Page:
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A podcast where you join me (Penny!) as I chat to fellow creatives over a cocktail.
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I took a full class load studying psychology…
…worked as a bank teller 15 hours a week…
…worked at the local women’s shelter as a legal advocate where I filed protection from abuse orders for victims of domestic violence and sexual assault…
…and worked at Bath & Body Works at night and on weekends where I gave free “hand facials” and came home smelling like cucumber melon every night.
I worked A LOT…but minimum wage was crap money…
…and I barely had enough every month to make my car payment…put gas in the thing to get me back and forth to school and work…and go out to eat with my boyfriend (because I was NOT eating dining hall food).
My roommate, Ashley, would always take random trips to Wal-Mart at 1 am for fun…
…and I’d always tag along because I had nothing better to do.
She’d load up her cart with Cheetos, M&M’s…the newest editions of Cosmo and Vogue…nail polish…new shampoo…perfume…cute fuzzy slippers…and romantic comedy DVDs for us to watch in our dorm room.
She always seemed to have the money for whatever she wanted…whenever she wanted to buy it…
…and I just tagged along beside her cart empty handed.
I loved those late night shopping trips with Ashley because they were so ridiculous…and she always felt bad for me and bought me a little something.
But being so broke also made me feel sorry for myself…and wonder why the hell I didn’t have any goddamn money…especially because I was working my ass off.
The kicker: Ashley didn’t have a job. Her parents deposited money into her account every week.
My mind filled with garbage thoughts about how I’d “never get ahead” and I’d “always be poor” and “I’d never have what I wanted”.
I’d never pay off my car…and never have my own Coach purse (the status symbol I drooled over at that time in my life)…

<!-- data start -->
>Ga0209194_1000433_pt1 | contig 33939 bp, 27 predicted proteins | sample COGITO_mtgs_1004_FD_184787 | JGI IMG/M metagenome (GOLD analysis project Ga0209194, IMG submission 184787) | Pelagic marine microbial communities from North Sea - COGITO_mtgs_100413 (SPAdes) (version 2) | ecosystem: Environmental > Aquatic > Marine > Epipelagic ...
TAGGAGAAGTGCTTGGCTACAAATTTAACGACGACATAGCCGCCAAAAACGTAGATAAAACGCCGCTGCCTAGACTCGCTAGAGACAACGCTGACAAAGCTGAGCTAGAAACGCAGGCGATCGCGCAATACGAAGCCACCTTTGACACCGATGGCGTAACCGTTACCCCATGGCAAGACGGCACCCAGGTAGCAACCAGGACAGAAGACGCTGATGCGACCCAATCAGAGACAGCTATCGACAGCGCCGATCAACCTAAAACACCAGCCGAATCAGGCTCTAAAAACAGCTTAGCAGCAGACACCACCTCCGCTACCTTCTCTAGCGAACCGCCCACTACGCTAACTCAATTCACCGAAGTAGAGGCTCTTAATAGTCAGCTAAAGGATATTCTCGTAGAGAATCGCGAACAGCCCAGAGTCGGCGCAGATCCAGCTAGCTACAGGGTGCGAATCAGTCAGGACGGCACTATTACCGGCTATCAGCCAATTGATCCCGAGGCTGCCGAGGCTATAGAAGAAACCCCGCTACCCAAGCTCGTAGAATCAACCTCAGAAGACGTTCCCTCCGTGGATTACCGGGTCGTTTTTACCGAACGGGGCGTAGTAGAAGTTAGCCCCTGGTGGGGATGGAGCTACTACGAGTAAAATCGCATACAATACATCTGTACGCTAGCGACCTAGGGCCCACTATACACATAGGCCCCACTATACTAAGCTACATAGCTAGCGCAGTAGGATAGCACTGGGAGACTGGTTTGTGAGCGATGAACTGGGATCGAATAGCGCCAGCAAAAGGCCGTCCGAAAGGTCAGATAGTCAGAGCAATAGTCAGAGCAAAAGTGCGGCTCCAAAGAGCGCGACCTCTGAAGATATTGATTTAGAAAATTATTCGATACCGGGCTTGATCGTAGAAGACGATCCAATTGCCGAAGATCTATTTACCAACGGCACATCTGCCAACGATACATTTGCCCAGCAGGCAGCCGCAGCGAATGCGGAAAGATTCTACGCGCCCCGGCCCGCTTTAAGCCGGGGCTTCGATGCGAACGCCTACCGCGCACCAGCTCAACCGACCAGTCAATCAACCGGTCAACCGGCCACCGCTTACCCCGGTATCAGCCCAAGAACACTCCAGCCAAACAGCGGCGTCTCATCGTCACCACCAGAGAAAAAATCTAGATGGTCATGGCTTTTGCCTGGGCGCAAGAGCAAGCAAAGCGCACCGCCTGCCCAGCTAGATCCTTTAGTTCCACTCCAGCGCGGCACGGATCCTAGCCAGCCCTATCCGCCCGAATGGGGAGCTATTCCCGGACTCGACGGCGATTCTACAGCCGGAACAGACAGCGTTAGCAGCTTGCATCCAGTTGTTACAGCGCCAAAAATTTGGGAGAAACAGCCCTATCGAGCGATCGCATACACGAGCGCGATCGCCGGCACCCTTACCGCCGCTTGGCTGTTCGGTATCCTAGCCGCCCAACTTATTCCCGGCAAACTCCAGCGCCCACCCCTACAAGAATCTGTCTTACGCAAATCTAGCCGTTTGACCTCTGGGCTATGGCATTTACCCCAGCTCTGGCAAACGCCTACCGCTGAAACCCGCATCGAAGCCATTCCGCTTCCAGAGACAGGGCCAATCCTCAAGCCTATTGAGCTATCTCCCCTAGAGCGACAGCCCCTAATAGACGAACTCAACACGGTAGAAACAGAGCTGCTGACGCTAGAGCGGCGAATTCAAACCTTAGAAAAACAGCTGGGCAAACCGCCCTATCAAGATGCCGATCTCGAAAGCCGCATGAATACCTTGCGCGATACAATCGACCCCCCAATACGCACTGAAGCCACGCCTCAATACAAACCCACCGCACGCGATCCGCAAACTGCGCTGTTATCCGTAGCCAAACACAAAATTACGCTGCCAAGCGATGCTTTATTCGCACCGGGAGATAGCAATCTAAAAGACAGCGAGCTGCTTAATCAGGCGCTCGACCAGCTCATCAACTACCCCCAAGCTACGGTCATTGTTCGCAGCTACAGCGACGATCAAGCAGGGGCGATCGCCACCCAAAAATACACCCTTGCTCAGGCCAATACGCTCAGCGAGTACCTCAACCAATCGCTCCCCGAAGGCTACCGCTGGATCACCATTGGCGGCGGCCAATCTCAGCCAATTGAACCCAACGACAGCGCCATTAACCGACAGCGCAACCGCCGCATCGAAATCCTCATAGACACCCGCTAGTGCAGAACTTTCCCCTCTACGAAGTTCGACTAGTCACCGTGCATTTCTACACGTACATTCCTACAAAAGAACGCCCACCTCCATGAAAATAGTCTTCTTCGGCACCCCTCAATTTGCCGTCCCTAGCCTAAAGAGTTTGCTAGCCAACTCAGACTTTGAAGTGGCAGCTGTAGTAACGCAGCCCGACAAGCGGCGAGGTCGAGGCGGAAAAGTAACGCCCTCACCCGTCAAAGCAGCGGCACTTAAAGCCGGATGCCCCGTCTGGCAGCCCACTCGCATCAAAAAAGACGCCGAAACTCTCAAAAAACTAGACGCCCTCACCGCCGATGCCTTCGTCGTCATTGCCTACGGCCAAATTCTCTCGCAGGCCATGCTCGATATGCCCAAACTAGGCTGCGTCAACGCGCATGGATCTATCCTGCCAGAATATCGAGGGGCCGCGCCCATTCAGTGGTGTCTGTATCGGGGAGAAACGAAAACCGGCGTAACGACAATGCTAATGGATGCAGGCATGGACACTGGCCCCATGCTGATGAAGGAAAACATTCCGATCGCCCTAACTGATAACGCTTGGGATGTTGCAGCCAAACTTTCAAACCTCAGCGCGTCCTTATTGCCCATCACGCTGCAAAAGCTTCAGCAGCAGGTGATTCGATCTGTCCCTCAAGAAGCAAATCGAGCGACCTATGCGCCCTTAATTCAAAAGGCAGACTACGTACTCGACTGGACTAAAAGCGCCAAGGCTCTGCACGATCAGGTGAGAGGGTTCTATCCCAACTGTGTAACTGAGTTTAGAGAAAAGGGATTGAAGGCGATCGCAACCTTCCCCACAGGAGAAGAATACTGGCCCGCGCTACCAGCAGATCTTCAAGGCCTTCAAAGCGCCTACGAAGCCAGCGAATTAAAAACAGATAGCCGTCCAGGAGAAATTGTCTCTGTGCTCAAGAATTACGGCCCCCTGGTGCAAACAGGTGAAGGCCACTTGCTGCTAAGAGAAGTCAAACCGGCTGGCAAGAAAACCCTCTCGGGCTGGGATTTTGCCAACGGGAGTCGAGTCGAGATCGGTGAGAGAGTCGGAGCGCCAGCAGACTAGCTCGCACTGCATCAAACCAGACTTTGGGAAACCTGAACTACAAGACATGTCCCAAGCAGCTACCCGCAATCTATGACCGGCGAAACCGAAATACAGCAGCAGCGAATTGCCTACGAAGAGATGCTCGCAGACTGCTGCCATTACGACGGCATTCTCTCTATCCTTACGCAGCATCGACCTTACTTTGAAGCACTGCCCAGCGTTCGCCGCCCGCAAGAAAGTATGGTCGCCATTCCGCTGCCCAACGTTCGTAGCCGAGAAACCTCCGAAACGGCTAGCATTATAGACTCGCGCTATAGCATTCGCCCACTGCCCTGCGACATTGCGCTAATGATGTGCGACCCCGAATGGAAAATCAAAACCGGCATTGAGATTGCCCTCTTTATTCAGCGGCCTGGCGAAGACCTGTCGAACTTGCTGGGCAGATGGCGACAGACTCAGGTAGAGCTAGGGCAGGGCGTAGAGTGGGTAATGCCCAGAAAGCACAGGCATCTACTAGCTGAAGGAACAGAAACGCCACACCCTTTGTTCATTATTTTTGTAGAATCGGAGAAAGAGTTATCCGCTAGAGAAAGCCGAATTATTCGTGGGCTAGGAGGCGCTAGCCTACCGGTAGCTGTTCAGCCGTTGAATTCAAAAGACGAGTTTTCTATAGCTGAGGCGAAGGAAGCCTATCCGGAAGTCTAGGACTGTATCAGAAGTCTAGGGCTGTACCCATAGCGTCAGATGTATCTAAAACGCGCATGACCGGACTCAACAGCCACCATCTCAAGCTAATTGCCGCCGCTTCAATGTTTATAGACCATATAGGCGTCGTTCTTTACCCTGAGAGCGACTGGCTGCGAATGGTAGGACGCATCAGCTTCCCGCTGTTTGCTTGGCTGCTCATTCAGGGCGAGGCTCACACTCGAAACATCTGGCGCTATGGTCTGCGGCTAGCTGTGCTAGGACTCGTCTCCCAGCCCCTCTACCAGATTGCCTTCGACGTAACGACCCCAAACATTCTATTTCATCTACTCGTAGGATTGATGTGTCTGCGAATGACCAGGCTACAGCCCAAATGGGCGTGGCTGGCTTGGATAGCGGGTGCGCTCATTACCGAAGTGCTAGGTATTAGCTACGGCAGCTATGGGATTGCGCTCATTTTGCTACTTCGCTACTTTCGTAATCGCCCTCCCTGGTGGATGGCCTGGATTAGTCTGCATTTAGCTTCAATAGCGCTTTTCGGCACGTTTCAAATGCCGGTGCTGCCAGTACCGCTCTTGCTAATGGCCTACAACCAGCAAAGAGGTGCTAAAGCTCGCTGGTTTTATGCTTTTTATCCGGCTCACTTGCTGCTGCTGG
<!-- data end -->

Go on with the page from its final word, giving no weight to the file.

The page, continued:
…and never get my own apartment where I would finally be able to undress without trying to hide my naked body from my roommate.
(When I read this aloud to my 7 year old daughter, she commented here and said, “But you still have to hide your naked body from Daddy!” LOL!)
I also told myself that I’d never get a good paying job and was probably doomed to work at Bath & Body Works for the rest of my life…
…and the best I could hope for was to be promoted to manager and earn $11/hr instead of $8.
I’d get invitations to go do cool stuff with my friends and I’d turn them down because I “couldn’t afford it”.
I admired the dazzling rhinestone earrings worn by the girl who sat next to me in class but wouldn’t buy a pair for myself because I “couldn’t afford it”.
Like I said…my mind was full of trash money talk.
And then something incredible happened…
The president of the psych association announced that the department was taking a trip to Europe that summer…and I could tour Europe with my class for 2 weeks.
All I had to do was get a passport and come up with $3,000.
I was in!
There was no freakin’ way I was going to miss out on seeing the Eiffel Tower’s shimmering lights at night…
…or give up devouring fresh crepes covered with melted chocolate and banana slices…